An apartment can be simply a place to sleep or it can be a home in which to raise a family and demonstrate hospitality. Whether a seeker has one of those aims or is anywhere on the spectrum in between, he or she should be sober and clear-eyed before signing a lease. After all, a lease is a legally binding contract and it is important for both tenant and landlord to know what they are bound to. While lease agreements will differ one from another, there are certain assumptions built into them that are common in the state of Maryland.
#1: Good Credit Builds Trust
Most often–before a lease is even offered–the property owner will run a credit check on the prospective renter. A credit report demonstrates an applicant’s ability or willingness to pay bills on time. Since most rents are collected monthly, the lessor wants to know how dependable the lessee will be. A record of late payments and charge offs will likely give the owner pause. Many properties in the state have exacting rules about credit scores, and will only rent out units to those with excellent numbers. Others understand that FICO scores do not always tell the whole story. They might make allowances if the circumstances are explained in a compelling way. Alternatively, they may offer a lease on the condition of a higher security deposit.
#2: A Lease Is Not Fixed, but Adjustable
As many home buyers are tempted by lower initial interest rates of adjustable rate mortgages, so too are apartment searchers lured by low monthly advertised rents. Unless the renter is in it for the short term, a hike in payments should be expected after the lease expires. Important to remember is the fact that apartment revenues are the proprietor’s livelihood. As taxes, landscape fees, maintenance charges and/or vacancies rise, the monthly remission from tenant to landlord will likely follow suit. Those looking for a Maryland landlord lawyer do so to make sure any such increases conform to the contractual agreement with the occupant, as well as state and federal law. The Maryland attorney general’s office is responsible for enforcing standards for apartment dwellings. Also, this agency regulates fees, terms and eviction procedures relative to apartment leases.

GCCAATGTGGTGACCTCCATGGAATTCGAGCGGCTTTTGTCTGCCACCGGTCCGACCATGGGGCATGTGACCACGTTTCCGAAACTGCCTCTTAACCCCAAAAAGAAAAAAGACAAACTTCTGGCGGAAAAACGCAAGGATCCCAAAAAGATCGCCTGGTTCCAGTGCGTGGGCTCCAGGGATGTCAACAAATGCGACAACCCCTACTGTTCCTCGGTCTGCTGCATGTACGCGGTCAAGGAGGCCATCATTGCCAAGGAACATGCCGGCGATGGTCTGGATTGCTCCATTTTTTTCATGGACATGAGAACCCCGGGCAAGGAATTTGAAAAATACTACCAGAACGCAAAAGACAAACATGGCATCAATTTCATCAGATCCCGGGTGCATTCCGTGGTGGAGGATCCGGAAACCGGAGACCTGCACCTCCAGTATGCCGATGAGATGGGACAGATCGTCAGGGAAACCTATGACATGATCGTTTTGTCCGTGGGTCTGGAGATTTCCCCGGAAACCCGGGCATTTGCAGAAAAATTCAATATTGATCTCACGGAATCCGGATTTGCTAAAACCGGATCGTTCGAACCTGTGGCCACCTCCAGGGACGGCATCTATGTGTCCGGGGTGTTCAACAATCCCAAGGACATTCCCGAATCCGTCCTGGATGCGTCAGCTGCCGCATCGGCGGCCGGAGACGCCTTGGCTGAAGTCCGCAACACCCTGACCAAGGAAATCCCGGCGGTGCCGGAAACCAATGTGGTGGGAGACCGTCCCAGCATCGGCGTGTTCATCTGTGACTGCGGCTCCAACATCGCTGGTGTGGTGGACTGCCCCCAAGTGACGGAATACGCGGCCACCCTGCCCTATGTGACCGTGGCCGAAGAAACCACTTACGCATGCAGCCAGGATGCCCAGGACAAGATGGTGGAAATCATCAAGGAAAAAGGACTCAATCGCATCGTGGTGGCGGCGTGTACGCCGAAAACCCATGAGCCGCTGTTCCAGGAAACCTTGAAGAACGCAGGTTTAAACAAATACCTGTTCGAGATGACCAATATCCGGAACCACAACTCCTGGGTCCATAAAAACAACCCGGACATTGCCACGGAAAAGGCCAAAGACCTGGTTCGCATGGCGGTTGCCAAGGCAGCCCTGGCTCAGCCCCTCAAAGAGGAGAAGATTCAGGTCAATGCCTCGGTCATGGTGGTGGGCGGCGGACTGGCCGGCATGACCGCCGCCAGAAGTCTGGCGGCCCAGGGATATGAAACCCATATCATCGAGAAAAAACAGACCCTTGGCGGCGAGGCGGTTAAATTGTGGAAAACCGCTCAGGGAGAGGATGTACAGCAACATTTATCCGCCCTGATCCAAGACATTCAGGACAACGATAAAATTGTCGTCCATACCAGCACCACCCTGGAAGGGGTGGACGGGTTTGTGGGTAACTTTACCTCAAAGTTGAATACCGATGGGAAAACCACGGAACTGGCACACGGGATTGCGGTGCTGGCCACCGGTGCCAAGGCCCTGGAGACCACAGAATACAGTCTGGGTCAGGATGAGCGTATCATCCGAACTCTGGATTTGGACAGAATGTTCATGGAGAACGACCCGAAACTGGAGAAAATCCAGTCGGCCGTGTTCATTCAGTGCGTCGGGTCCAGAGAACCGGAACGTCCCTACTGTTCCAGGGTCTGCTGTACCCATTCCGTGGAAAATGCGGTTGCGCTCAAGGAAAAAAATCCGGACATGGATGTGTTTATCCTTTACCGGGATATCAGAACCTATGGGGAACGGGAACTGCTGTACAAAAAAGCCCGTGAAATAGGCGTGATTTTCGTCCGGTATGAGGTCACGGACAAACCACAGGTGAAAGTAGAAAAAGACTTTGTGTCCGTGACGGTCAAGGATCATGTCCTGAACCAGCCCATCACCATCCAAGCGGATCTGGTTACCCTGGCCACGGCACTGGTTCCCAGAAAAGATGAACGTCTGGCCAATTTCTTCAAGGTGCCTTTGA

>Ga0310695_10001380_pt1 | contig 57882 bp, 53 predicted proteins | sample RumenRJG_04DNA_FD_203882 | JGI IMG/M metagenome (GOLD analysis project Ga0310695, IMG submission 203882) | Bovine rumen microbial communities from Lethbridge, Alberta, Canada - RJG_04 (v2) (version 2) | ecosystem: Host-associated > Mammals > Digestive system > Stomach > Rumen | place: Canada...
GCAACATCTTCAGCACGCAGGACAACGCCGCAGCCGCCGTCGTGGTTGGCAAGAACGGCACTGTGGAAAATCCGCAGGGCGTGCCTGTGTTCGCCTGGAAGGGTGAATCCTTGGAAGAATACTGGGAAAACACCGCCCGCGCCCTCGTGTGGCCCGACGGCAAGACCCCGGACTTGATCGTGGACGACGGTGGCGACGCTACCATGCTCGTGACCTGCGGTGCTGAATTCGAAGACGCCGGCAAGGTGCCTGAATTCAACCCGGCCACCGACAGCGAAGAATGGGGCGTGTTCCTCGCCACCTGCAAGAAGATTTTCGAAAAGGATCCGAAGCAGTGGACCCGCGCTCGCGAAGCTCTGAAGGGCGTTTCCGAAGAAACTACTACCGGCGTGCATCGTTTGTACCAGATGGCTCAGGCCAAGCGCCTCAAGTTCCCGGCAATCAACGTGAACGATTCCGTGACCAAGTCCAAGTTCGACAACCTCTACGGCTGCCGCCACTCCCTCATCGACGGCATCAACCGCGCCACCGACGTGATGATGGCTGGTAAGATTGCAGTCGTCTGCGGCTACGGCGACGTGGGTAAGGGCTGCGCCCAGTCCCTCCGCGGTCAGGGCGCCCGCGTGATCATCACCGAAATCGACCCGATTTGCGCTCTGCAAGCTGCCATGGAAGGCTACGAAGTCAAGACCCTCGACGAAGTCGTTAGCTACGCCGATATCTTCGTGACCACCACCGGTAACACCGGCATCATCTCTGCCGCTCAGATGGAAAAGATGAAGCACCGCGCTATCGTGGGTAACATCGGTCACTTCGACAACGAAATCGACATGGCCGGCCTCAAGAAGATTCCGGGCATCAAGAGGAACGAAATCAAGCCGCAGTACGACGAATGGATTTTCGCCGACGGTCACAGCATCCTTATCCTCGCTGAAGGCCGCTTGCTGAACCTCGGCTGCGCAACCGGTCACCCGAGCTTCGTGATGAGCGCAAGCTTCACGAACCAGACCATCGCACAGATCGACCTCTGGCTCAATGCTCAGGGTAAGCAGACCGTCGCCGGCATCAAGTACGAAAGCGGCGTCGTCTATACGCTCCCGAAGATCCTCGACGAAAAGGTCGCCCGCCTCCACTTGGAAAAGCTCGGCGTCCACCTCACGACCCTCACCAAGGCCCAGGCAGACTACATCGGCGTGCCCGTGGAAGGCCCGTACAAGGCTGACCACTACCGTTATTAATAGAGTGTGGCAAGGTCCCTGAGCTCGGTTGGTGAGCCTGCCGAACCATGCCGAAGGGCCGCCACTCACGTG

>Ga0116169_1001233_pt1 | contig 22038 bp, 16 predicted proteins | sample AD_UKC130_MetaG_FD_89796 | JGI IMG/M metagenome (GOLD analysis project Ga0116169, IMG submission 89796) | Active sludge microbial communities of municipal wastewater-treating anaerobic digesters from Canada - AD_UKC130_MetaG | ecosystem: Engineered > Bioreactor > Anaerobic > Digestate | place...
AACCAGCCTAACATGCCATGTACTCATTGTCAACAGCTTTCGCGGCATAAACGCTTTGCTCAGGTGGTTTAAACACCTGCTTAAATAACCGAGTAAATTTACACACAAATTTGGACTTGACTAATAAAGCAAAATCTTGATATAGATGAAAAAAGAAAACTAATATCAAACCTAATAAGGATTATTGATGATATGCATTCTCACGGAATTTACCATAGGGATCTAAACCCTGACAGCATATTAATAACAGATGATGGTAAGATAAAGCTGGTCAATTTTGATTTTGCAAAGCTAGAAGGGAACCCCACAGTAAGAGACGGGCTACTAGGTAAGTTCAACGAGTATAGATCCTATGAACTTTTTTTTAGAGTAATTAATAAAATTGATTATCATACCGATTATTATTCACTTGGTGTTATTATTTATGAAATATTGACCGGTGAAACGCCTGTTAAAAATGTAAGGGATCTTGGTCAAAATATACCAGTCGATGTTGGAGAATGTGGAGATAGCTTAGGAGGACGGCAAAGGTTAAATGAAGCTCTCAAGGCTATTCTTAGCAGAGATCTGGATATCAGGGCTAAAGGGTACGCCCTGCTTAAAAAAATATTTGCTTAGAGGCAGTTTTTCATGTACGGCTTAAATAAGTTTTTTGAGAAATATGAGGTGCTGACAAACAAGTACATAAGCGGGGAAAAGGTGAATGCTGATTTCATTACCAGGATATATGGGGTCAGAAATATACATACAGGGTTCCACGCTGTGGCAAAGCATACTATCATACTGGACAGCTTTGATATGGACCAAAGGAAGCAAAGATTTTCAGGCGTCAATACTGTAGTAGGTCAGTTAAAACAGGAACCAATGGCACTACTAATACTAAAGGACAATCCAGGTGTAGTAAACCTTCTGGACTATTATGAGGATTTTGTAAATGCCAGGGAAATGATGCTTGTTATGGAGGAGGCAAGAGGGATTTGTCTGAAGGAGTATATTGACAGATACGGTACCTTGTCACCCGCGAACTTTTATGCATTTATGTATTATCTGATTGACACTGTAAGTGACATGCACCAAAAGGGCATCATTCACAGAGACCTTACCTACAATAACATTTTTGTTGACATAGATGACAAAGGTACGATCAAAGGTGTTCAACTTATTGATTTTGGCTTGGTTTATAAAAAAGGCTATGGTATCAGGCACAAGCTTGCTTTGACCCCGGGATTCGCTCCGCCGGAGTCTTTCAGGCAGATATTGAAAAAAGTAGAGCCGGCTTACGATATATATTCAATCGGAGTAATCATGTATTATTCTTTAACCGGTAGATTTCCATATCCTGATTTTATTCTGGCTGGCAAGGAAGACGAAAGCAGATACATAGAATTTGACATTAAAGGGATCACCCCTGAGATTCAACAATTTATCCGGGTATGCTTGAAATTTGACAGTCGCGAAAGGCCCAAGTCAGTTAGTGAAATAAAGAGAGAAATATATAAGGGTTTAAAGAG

#3: Landlords Are Not Responsible for Personal Property
Unless personal possessions are damaged or destroyed by building personnel, the resident is responsible for repair and replacement. Burglaries, fires, floods and earthquakes can take a devastating toll on furnishings, assets and other individual belongings. While the owner may be insured for damages, the dweller does not derive benefit from that. For this reason, renters insurance is now a widely available way to get indemnification in the event of one of these misfortunes. Among other things, renters insurance can compensate for:
- Electrical appliances
- Bed linens
In addition, insurance can pay for temporary quarters in the event that a damaged apartment is uninhabitable. This type of coverage comes with a price, of course, and costs differ depending on tenant history and the scope of the product. Here is the challenge: the lease may actually require a lessee to purchase renters coverage, even naming the lessor as an additional insured party. While an additional expense for a prospective resident, a clause of this nature protects the property owner from potential litigation in the event of a disaster.